My girls know from an early age dad is not giving them a free ride. Should I die early, my girls will not see a penny until they reach age 35. Then they get 1/15th per year to age 50. By that time if they haven’t figured it out I can’t help them. There are contingencies for a first-time personal residence purchase and for higher education. And I do mean limited: $10,000 for a first-time home purchase and no more than $10,000 for higher education. The education portion is limited to $2,500 per year and they must be full-time students to get it. The American Opportunity Credit could double that amount for them. The rest they need to find on their own. The first test of going to college is getting there. Dad footing the bill is not learning how to get to college.
There is one more point I forgot to mention. My girls will never see seven figures from their dad. One million each is as far as I will go. Even this is enough money to sit on your ass all day and end up a useless piece of protoplasm. The greatest legacy I can leave them is knowledge. This blog is part of that knowledge and part is the daily interactions and advice I give them. It is more than enough for them to achieve reasonable financial goals.
Life is More than Money
I hear you gasp! But it is true. Money is easy to get once you understand how it works in our capitalist society. Teaching spending habits is more important than ever as mass media gives the wrong answer consistently and insistently. The more commercial media you consume the poorer you will be.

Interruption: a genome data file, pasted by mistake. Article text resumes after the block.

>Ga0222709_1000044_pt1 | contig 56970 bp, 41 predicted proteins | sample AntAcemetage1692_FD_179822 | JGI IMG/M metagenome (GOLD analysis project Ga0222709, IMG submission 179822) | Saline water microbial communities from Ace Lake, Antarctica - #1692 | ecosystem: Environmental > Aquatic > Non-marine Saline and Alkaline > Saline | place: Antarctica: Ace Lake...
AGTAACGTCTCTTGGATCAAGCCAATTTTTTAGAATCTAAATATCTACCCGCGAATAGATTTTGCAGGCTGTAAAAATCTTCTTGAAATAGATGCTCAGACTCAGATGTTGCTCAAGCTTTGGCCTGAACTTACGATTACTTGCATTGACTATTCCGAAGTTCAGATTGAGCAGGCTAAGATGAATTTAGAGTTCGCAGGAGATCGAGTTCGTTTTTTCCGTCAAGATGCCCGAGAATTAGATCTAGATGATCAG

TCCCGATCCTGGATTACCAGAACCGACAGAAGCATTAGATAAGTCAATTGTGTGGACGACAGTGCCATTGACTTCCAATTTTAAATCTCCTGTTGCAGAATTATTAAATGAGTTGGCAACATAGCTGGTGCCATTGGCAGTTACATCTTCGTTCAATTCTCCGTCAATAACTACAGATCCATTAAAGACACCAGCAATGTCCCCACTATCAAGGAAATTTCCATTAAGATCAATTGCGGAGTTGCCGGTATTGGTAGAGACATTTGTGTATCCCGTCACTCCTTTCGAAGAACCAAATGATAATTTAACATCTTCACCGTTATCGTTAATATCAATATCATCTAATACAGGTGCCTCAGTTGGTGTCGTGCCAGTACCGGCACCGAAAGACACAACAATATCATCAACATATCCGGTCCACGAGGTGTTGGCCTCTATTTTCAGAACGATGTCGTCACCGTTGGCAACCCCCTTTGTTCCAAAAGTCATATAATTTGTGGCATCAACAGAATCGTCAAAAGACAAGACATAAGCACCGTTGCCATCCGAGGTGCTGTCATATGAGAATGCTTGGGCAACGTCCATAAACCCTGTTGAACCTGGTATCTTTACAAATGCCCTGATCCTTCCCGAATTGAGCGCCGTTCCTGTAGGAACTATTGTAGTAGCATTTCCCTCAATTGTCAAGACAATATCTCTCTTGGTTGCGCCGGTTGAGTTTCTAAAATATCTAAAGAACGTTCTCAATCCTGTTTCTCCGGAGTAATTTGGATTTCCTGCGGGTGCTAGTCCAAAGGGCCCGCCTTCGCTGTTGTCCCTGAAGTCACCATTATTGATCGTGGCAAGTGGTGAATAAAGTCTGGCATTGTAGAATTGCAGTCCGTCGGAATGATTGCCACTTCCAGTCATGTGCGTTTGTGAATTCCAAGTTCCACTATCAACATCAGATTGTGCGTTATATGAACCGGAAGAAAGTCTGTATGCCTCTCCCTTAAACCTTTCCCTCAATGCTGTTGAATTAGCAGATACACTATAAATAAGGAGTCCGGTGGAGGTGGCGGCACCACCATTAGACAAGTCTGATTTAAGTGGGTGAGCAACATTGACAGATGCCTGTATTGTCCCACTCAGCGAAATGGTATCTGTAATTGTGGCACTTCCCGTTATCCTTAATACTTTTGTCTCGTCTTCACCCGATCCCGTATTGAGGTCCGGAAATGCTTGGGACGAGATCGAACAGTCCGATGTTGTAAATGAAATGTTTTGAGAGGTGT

It goes further. Once you reach a certain level of financial security you need to start living. For some this means traveling. Others want to continue growing their business. You may have a dream of helping people so work in a non-profit might be what lights your fire. Our differences are what make us stronger as a species. More money is not the driving force anymore.
If you hate your children drop your entire pile of money on them at once. The odds they will crash and burn rise exponentially. Your children will never need to learn or grow. Money will be there to pick up the pieces until either the money runs out or the drugs and alcohol takes their life. Regardless, their live will have been meaningless.
You love your children as I love mine. I want to protect them from harm. Therefore, I teach them how to fend for themselves, even if they hate me at the time for not funding their perceived dreams. They know I can snap my fingers and make it happen, but what has been learned then? Giving my kiddos experiences they can carry through life is far more valuable than any money I leave them. Money salves many wounds, but knowledge to do it on your own is a far more powerful a gift.
Where does the Money Go?
If only a fraction of my money goes to the kids, where does the rest go? For me, charities will receive the remainder of my legacy. My children are lucky. They were born in a home filled with love and possibilities. Not everyone is nearly as lucky. My life’s work will help more than just my children. My kids get a small fortune of cash and a massive fortune of knowledge. To those who do not have the same opportunity I leave you with the remainder of my financial legacy and this blog.
As ideas come to mind I will share my thoughts. I will not always be right. Parents can be that way. Clients ask these questions a lot so it is easy to keep a steady stream of posts related to wealth coming.
You and the girls will have to wait for your financial legacy. My legacy of experience and knowledge are here for you to read. The Wealthy Accountant is giving you your inheritance early.